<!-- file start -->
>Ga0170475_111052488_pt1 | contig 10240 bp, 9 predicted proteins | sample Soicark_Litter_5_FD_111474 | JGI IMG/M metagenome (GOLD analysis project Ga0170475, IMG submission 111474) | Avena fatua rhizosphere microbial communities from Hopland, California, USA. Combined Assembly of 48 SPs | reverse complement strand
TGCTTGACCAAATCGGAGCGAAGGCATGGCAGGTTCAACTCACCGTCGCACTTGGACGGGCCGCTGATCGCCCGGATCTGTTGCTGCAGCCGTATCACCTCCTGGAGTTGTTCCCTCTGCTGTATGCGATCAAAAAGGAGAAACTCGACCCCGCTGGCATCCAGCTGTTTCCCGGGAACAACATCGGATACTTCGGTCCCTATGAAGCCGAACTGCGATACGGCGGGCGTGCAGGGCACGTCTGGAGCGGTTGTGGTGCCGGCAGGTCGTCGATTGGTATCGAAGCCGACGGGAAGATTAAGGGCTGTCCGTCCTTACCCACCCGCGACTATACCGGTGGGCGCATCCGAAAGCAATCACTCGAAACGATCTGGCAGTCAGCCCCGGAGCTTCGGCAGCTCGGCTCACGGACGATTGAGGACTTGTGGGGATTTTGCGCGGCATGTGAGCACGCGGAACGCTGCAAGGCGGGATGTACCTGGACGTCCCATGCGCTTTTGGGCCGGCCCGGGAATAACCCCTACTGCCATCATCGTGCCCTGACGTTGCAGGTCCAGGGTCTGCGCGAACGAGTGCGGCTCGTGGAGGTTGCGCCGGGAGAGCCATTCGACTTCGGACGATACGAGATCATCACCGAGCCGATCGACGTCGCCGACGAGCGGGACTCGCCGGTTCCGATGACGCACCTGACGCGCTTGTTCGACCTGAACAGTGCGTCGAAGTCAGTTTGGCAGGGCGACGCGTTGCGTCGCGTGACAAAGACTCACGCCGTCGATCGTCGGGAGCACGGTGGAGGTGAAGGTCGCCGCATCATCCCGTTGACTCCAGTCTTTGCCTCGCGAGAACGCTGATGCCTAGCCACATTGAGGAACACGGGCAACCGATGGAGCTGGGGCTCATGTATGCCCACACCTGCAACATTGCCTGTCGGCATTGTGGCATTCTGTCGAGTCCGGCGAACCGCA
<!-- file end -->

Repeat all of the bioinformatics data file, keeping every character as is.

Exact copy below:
>Ga0170475_111052488_pt1 | contig 10240 bp, 9 predicted proteins | sample Soicark_Litter_5_FD_111474 | JGI IMG/M metagenome (GOLD analysis project Ga0170475, IMG submission 111474) | Avena fatua rhizosphere microbial communities from Hopland, California, USA. Combined Assembly of 48 SPs | reverse complement strand
TGCTTGACCAAATCGGAGCGAAGGCATGGCAGGTTCAACTCACCGTCGCACTTGGACGGGCCGCTGATCGCCCGGATCTGTTGCTGCAGCCGTATCACCTCCTGGAGTTGTTCCCTCTGCTGTATGCGATCAAAAAGGAGAAACTCGACCCCGCTGGCATCCAGCTGTTTCCCGGGAACAACATCGGATACTTCGGTCCCTATGAAGCCGAACTGCGATACGGCGGGCGTGCAGGGCACGTCTGGAGCGGTTGTGGTGCCGGCAGGTCGTCGATTGGTATCGAAGCCGACGGGAAGATTAAGGGCTGTCCGTCCTTACCCACCCGCGACTATACCGGTGGGCGCATCCGAAAGCAATCACTCGAAACGATCTGGCAGTCAGCCCCGGAGCTTCGGCAGCTCGGCTCACGGACGATTGAGGACTTGTGGGGATTTTGCGCGGCATGTGAGCACGCGGAACGCTGCAAGGCGGGATGTACCTGGACGTCCCATGCGCTTTTGGGCCGGCCCGGGAATAACCCCTACTGCCATCATCGTGCCCTGACGTTGCAGGTCCAGGGTCTGCGCGAACGAGTGCGGCTCGTGGAGGTTGCGCCGGGAGAGCCATTCGACTTCGGACGATACGAGATCATCACCGAGCCGATCGACGTCGCCGACGAGCGGGACTCGCCGGTTCCGATGACGCACCTGACGCGCTTGTTCGACCTGAACAGTGCGTCGAAGTCAGTTTGGCAGGGCGACGCGTTGCGTCGCGTGACAAAGACTCACGCCGTCGATCGTCGGGAGCACGGTGGAGGTGAAGGTCGCCGCATCATCCCGTTGACTCCAGTCTTTGCCTCGCGAGAACGCTGATGCCTAGCCACATTGAGGAACACGGGCAACCGATGGAGCTGGGGCTCATGTATGCCCACACCTGCAACATTGCCTGTCGGCATTGTGGCATTCTGTCGAGTCCGGCGAACCGCA